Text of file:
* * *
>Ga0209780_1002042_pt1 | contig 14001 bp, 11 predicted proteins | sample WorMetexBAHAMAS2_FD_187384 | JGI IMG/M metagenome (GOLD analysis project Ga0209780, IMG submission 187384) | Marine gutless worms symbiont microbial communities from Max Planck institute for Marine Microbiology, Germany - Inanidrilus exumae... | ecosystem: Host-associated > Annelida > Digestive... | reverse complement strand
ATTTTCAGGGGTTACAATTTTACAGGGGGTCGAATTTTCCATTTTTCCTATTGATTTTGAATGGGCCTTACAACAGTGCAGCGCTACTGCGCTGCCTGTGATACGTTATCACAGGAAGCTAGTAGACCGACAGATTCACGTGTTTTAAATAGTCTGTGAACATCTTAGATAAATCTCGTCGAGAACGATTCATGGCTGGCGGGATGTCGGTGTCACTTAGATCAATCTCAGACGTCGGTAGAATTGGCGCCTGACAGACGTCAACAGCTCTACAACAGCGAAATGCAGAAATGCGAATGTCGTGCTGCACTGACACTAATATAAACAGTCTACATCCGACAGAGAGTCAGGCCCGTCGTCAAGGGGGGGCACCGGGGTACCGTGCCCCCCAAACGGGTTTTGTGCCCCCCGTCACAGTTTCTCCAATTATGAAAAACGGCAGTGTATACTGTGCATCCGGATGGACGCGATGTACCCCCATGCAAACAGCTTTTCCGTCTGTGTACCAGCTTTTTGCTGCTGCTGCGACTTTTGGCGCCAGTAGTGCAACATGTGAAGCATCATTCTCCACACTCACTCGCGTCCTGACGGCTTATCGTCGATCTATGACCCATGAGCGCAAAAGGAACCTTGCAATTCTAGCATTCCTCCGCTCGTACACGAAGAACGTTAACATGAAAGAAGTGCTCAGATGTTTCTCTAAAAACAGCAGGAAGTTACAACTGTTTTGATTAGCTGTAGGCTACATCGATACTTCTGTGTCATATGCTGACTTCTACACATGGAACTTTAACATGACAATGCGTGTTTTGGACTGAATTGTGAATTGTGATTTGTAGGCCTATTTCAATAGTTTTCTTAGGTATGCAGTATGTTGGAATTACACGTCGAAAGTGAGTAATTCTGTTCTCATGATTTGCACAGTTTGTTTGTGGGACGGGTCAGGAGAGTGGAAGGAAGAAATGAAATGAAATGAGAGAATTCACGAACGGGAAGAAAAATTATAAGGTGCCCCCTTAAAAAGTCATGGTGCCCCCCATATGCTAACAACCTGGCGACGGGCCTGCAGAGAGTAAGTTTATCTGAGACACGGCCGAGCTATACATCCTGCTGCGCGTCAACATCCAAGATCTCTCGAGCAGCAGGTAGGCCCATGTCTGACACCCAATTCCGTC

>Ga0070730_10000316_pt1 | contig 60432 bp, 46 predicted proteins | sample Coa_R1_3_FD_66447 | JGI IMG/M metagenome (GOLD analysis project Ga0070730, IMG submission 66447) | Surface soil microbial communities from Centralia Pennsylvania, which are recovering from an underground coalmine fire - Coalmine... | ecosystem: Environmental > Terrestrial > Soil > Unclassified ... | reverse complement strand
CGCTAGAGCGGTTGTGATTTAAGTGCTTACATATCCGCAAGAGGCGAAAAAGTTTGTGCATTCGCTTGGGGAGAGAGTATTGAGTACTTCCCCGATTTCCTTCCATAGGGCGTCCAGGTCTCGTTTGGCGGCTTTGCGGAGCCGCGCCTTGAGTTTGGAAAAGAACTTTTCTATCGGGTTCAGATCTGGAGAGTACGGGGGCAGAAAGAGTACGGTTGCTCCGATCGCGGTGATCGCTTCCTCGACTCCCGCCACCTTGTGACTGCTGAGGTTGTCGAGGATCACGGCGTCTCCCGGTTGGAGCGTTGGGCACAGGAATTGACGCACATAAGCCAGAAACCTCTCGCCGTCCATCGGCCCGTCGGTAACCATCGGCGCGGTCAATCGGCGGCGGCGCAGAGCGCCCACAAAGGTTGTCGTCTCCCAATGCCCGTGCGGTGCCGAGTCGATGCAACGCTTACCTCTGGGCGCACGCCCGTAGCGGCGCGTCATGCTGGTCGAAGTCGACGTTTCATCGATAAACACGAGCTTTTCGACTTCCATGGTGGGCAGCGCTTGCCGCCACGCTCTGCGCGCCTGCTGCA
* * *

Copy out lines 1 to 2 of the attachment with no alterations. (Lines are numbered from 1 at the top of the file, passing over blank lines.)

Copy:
>Ga0209780_1002042_pt1 | contig 14001 bp, 11 predicted proteins | sample WorMetexBAHAMAS2_FD_187384 | JGI IMG/M metagenome (GOLD analysis project Ga0209780, IMG submission 187384) | Marine gutless worms symbiont microbial communities from Max Planck institute for Marine Microbiology, Germany - Inanidrilus exumae... | ecosystem: Host-associated > Annelida > Digestive... | reverse complement strand
ATTTTCAGGGGTTACAATTTTACAGGGGGTCGAATTTTCCATTTTTCCTATTGATTTTGAATGGGCCTTACAACAGTGCAGCGCTACTGCGCTGCCTGTGATACGTTATCACAGGAAGCTAGTAGACCGACAGATTCACGTGTTTTAAATAGTCTGTGAACATCTTAGATAAATCTCGTCGAGAACGATTCATGGCTGGCGGGATGTCGGTGTCACTTAGATCAATCTCAGACGTCGGTAGAATTGGCGCCTGACAGACGTCAACAGCTCTACAACAGCGAAATGCAGAAATGCGAATGTCGTGCTGCACTGACACTAATATAAACAGTCTACATCCGACAGAGAGTCAGGCCCGTCGTCAAGGGGGGGCACCGGGGTACCGTGCCCCCCAAACGGGTTTTGTGCCCCCCGTCACAGTTTCTCCAATTATGAAAAACGGCAGTGTATACTGTGCATCCGGATGGACGCGATGTACCCCCATGCAAACAGCTTTTCCGTCTGTGTACCAGCTTTTTGCTGCTGCTGCGACTTTTGGCGCCAGTAGTGCAACATGTGAAGCATCATTCTCCACACTCACTCGCGTCCTGACGGCTTATCGTCGATCTATGACCCATGAGCGCAAAAGGAACCTTGCAATTCTAGCATTCCTCCGCTCGTACACGAAGAACGTTAACATGAAAGAAGTGCTCAGATGTTTCTCTAAAAACAGCAGGAAGTTACAACTGTTTTGATTAGCTGTAGGCTACATCGATACTTCTGTGTCATATGCTGACTTCTACACATGGAACTTTAACATGACAATGCGTGTTTTGGACTGAATTGTGAATTGTGATTTGTAGGCCTATTTCAATAGTTTTCTTAGGTATGCAGTATGTTGGAATTACACGTCGAAAGTGAGTAATTCTGTTCTCATGATTTGCACAGTTTGTTTGTGGGACGGGTCAGGAGAGTGGAAGGAAGAAATGAAATGAAATGAGAGAATTCACGAACGGGAAGAAAAATTATAAGGTGCCCCCTTAAAAAGTCATGGTGCCCCCCATATGCTAACAACCTGGCGACGGGCCTGCAGAGAGTAAGTTTATCTGAGACACGGCCGAGCTATACATCCTGCTGCGCGTCAACATCCAAGATCTCTCGAGCAGCAGGTAGGCCCATGTCTGACACCCAATTCCGTC